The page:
My mother and father have both been in the Army, both before I was born. My mother got out after 4 years when she was pregnant with me but my father serves for almost 22 years. My older sister also decided to enlist in the Army, and I've found myself in Army ROTC after years of telling myself I'd never be in the military.
As I've grown up, I've come to realize just how many valuable things I've gained from living with military parents that everybody may not understand, or have been taught the way I have. I strongly believe that the military influenced the way I was raised and I'm pretty proud of that.
These are four things I've learned from my military family.
1. The first and foremost thing that living in a military family has taught me is discipline.
My mother and father both expected more of me than the average family, and I've come to greatly appreciate it. Growing up, I always hated the expectations that were put upon me by my parents to always give everything I did my 110%. There was no such thing as halfway doing something. If I committed to a class or a sport, there would be no giving up or no giving it only part of my efforts. In college I started to realize just how valuable this lesson is and I believe the level of discipline I received should be learned by everybody. Due to the way I was raised, I have a very good work ethic and I always stick to what I plan, even if I decide it's not for me. I don't quit and I'm often praised for my dedication especially to the things I love because not many people my age have that quality anymore.
2. Another thing my military family has taught me is to appreciate the times where we can all be together.
When I was younger, my father was away a lot either on deployments or in the field training or even at military qualifying schools. I remember birthdays where he was away and wasn't able to call until after I was in bed, or the fear I would sometimes get at night wondering what he was doing or if he was okay. My father is a strong man and never failed to come home, and every time he did so I realized even more just how lucky I am. Even now, going home to both of my parents is an immense privilege and with my older sister deploying soon, I take time everyday to tell my family how much I love them.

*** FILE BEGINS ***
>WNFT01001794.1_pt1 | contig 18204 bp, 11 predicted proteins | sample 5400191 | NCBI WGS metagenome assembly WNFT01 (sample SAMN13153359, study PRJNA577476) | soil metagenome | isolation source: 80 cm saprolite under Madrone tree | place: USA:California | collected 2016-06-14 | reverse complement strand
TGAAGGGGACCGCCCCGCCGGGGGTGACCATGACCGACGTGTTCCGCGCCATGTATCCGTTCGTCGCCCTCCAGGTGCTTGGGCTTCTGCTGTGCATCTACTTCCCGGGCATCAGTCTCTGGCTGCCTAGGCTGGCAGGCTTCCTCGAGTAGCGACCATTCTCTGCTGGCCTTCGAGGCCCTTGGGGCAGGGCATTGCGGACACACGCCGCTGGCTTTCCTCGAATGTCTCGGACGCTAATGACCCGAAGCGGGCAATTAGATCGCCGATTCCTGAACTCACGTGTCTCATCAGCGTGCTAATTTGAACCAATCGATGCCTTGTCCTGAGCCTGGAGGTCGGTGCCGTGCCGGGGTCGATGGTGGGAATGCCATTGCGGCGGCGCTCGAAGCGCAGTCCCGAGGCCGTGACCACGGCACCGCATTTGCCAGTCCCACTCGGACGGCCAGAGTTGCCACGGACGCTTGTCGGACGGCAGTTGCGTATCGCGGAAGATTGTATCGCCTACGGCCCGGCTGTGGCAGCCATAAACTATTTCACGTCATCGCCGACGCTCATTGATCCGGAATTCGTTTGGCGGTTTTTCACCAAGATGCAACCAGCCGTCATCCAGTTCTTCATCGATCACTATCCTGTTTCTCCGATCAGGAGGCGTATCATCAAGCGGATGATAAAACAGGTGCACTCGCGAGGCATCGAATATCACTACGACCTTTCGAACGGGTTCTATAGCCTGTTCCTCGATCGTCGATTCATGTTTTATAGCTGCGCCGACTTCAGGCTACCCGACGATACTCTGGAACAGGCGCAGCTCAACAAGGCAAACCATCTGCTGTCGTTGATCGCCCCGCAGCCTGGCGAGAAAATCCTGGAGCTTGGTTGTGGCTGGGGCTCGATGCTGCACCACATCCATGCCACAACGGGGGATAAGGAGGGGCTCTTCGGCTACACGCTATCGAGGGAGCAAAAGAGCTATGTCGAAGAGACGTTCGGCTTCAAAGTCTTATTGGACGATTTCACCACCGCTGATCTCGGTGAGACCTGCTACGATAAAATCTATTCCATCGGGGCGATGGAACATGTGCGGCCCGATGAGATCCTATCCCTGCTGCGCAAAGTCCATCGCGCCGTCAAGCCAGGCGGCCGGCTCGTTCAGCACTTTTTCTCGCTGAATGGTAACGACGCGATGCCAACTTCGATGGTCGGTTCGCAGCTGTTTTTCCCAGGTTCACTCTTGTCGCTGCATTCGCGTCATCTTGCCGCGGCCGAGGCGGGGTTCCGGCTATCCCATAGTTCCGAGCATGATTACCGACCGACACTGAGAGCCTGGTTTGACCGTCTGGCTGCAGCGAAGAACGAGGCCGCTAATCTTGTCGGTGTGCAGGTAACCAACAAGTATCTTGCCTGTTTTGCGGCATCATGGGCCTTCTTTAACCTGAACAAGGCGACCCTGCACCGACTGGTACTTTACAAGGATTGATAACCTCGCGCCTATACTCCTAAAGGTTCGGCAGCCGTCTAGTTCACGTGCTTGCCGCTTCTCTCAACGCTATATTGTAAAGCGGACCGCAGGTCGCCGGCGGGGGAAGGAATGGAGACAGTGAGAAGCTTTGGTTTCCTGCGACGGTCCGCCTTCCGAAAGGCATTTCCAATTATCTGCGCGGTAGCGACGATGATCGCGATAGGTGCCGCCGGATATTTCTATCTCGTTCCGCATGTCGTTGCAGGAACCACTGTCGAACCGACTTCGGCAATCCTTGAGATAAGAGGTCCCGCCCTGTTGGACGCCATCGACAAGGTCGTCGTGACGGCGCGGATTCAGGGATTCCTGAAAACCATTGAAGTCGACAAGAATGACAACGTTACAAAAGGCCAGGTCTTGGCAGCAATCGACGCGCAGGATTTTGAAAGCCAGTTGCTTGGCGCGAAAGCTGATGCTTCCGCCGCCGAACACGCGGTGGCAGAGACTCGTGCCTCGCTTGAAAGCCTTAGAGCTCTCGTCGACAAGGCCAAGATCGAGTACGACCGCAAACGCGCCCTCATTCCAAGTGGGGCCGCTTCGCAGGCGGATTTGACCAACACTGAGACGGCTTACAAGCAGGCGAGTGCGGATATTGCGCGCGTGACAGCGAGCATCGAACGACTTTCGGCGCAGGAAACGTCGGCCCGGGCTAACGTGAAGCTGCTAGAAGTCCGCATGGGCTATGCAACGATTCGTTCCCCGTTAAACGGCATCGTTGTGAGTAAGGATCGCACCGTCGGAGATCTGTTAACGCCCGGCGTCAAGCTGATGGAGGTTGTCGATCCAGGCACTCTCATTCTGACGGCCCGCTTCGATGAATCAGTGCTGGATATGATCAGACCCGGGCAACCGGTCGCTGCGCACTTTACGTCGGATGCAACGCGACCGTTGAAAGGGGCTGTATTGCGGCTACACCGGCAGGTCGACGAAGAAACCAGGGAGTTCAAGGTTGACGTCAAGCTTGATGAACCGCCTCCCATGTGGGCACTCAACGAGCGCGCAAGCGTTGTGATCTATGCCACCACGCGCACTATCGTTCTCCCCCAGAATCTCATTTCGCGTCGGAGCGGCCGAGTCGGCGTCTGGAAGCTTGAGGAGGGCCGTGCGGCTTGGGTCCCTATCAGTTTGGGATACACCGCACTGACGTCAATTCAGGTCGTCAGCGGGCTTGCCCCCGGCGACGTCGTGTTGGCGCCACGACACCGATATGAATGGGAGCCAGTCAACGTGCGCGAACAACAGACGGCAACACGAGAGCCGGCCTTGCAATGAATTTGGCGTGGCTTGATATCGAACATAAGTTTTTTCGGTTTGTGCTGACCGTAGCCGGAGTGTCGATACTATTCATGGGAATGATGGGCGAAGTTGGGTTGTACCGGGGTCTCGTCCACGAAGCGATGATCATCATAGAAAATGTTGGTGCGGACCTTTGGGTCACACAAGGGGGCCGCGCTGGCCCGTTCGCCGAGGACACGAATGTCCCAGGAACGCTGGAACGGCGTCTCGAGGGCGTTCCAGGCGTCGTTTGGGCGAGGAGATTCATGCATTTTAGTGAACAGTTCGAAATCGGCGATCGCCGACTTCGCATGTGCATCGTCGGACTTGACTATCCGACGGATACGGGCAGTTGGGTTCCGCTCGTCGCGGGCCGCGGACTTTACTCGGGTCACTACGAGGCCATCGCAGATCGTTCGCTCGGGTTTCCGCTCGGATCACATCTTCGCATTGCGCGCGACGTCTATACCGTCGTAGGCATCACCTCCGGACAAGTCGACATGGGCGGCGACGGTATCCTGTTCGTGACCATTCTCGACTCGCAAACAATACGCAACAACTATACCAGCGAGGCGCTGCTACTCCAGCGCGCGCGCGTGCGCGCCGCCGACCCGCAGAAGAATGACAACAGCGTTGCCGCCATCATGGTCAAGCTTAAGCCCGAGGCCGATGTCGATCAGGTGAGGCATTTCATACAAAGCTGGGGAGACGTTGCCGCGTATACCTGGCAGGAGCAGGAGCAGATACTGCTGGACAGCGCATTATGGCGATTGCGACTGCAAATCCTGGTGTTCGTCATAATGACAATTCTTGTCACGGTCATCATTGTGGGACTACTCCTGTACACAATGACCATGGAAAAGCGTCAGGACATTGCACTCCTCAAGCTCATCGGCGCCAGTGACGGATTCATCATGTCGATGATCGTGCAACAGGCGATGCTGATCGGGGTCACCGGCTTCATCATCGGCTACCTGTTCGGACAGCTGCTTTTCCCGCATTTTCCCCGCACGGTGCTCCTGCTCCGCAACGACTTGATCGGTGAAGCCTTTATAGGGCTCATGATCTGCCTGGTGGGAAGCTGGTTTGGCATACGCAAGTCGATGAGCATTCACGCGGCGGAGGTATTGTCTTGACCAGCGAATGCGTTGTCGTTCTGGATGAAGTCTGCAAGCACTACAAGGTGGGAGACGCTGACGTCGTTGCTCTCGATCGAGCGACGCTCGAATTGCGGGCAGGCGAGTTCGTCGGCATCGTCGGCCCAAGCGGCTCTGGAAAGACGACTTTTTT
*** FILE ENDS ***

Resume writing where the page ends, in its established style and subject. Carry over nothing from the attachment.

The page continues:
3. I have also learned the importance of true friendships throughout a lifetime.
Similarly, my father in particular taught me that true friends don't have to talk every day. Instead, they're there whenever you need them and vice versa. My father has a few people whom he considers true friends and he doesn't talk to them all the time, or very often to be honest. Two of my dad's true friends recently moved close to him and even after not seeing them for several years and talking to them very little, when they met again they picked up where they left off. The relationship he has with these friends exceeds anything anybody can understand.
The camaraderie between soldiers is something civilians couldn't understand. One of these friends has a son whom I've known since I was in kindergarten. When we moved away, I was still in elementary school and therefore had no means of communication with him and we lost touch for almost 10 years. When he moved to my town right before I left for college, our friendship picked up almost exactly where it left off and he's one of the people I would do anything for. He is a true friend and I value our relationship as much as I value my family.
4. The last thing I learned from my military family is how to be strong.
Since I was little, I had to face the fact that my father was protecting our home in a place that could be dangerous. As I grew up, I came to realize just how much he was willing to give up to protect his home and family, and just how much of a hero he truly is. It's difficult to put into words how much I look up to him and he's made me want to follow in his footsteps. Through him and his stories I've learned exactly what true strength looks like. He has always been my hero and my strength comes from him because I know he's one of the strongest people in the world.